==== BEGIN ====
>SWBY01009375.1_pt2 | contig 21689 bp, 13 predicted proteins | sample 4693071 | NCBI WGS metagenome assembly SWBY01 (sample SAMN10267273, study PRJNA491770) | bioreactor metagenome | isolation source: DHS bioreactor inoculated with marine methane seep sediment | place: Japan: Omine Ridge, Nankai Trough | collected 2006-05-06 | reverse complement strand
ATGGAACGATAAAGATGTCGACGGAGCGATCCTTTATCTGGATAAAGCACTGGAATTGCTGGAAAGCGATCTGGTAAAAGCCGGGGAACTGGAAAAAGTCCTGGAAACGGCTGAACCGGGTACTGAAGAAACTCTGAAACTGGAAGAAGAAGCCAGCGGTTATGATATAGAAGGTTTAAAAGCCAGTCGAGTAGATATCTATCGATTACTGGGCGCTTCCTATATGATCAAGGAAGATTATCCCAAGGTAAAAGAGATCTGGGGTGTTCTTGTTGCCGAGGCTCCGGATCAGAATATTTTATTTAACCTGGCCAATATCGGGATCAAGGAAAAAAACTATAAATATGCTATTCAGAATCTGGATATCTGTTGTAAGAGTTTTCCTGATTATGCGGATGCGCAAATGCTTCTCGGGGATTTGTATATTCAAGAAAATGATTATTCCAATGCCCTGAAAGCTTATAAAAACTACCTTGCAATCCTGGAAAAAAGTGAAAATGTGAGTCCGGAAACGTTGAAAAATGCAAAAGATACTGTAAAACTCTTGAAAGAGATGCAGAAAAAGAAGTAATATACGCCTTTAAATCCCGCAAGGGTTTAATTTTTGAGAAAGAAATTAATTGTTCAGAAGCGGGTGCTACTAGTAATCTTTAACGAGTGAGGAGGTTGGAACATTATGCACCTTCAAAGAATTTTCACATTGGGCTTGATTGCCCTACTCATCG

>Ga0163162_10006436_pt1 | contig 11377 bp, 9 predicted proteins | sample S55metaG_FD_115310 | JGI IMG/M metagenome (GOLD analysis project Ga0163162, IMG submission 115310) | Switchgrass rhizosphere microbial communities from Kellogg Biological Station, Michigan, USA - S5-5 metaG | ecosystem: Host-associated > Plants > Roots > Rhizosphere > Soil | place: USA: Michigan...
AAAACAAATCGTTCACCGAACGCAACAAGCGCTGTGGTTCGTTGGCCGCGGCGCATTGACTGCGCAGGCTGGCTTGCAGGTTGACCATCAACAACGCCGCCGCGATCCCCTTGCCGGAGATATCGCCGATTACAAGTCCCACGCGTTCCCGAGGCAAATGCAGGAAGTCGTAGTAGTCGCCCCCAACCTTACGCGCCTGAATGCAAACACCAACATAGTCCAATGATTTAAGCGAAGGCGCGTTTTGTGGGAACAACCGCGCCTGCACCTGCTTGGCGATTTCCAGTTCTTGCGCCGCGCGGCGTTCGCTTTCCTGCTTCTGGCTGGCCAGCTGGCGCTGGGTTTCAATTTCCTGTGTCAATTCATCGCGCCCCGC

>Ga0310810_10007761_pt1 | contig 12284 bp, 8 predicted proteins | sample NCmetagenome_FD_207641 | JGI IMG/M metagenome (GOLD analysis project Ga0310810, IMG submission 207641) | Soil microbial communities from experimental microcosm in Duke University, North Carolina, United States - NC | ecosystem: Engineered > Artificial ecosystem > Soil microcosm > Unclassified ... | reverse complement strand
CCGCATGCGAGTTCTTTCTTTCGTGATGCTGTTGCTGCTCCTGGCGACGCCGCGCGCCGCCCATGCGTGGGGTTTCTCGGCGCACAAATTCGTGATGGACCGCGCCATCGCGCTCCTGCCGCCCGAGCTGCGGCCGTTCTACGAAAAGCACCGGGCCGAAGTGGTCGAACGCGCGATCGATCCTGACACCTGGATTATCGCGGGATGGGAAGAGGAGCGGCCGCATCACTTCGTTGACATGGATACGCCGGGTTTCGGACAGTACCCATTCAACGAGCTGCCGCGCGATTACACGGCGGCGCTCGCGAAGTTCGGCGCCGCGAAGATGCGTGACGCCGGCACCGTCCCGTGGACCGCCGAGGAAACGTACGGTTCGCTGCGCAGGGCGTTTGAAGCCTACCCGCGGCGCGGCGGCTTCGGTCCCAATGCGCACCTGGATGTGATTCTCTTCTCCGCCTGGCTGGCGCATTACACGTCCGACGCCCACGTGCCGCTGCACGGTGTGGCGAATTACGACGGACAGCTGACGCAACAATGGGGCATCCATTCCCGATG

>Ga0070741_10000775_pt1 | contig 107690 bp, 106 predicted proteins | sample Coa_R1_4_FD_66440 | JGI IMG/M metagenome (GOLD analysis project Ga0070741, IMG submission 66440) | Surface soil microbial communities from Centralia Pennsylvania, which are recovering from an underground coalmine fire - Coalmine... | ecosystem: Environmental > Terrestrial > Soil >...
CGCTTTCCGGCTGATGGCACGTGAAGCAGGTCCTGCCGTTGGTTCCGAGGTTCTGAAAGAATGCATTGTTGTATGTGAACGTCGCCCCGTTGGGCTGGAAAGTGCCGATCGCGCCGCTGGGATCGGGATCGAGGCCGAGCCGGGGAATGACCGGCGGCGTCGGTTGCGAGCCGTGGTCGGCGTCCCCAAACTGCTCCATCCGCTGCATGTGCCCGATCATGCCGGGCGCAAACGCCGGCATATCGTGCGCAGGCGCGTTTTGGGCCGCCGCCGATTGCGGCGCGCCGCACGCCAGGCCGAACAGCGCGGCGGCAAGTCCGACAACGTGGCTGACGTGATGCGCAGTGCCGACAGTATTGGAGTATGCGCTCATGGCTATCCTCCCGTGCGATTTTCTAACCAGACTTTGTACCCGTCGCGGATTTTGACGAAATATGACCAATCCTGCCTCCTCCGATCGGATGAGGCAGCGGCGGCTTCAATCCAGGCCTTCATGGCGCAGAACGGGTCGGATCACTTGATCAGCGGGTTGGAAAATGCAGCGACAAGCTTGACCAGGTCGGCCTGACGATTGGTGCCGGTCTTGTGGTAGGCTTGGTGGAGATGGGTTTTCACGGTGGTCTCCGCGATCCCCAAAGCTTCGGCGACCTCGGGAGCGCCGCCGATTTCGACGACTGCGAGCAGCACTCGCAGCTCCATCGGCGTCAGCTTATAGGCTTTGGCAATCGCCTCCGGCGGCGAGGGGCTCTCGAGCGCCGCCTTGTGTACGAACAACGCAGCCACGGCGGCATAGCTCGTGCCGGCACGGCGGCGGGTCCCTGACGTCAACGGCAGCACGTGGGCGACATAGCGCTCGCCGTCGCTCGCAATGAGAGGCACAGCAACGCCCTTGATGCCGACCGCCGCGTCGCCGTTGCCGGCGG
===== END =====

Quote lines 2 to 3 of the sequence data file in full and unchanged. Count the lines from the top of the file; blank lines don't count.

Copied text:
ATGGAACGATAAAGATGTCGACGGAGCGATCCTTTATCTGGATAAAGCACTGGAATTGCTGGAAAGCGATCTGGTAAAAGCCGGGGAACTGGAAAAAGTCCTGGAAACGGCTGAACCGGGTACTGAAGAAACTCTGAAACTGGAAGAAGAAGCCAGCGGTTATGATATAGAAGGTTTAAAAGCCAGTCGAGTAGATATCTATCGATTACTGGGCGCTTCCTATATGATCAAGGAAGATTATCCCAAGGTAAAAGAGATCTGGGGTGTTCTTGTTGCCGAGGCTCCGGATCAGAATATTTTATTTAACCTGGCCAATATCGGGATCAAGGAAAAAAACTATAAATATGCTATTCAGAATCTGGATATCTGTTGTAAGAGTTTTCCTGATTATGCGGATGCGCAAATGCTTCTCGGGGATTTGTATATTCAAGAAAATGATTATTCCAATGCCCTGAAAGCTTATAAAAACTACCTTGCAATCCTGGAAAAAAGTGAAAATGTGAGTCCGGAAACGTTGAAAAATGCAAAAGATACTGTAAAACTCTTGAAAGAGATGCAGAAAAAGAAGTAATATACGCCTTTAAATCCCGCAAGGGTTTAATTTTTGAGAAAGAAATTAATTGTTCAGAAGCGGGTGCTACTAGTAATCTTTAACGAGTGAGGAGGTTGGAACATTATGCACCTTCAAAGAATTTTCACATTGGGCTTGATTGCCCTACTCATCG

>Ga0163162_10006436_pt1 | contig 11377 bp, 9 predicted proteins | sample S55metaG_FD_115310 | JGI IMG/M metagenome (GOLD analysis project Ga0163162, IMG submission 115310) | Switchgrass rhizosphere microbial communities from Kellogg Biological Station, Michigan, USA - S5-5 metaG | ecosystem: Host-associated > Plants > Roots > Rhizosphere > Soil | place: USA: Michigan...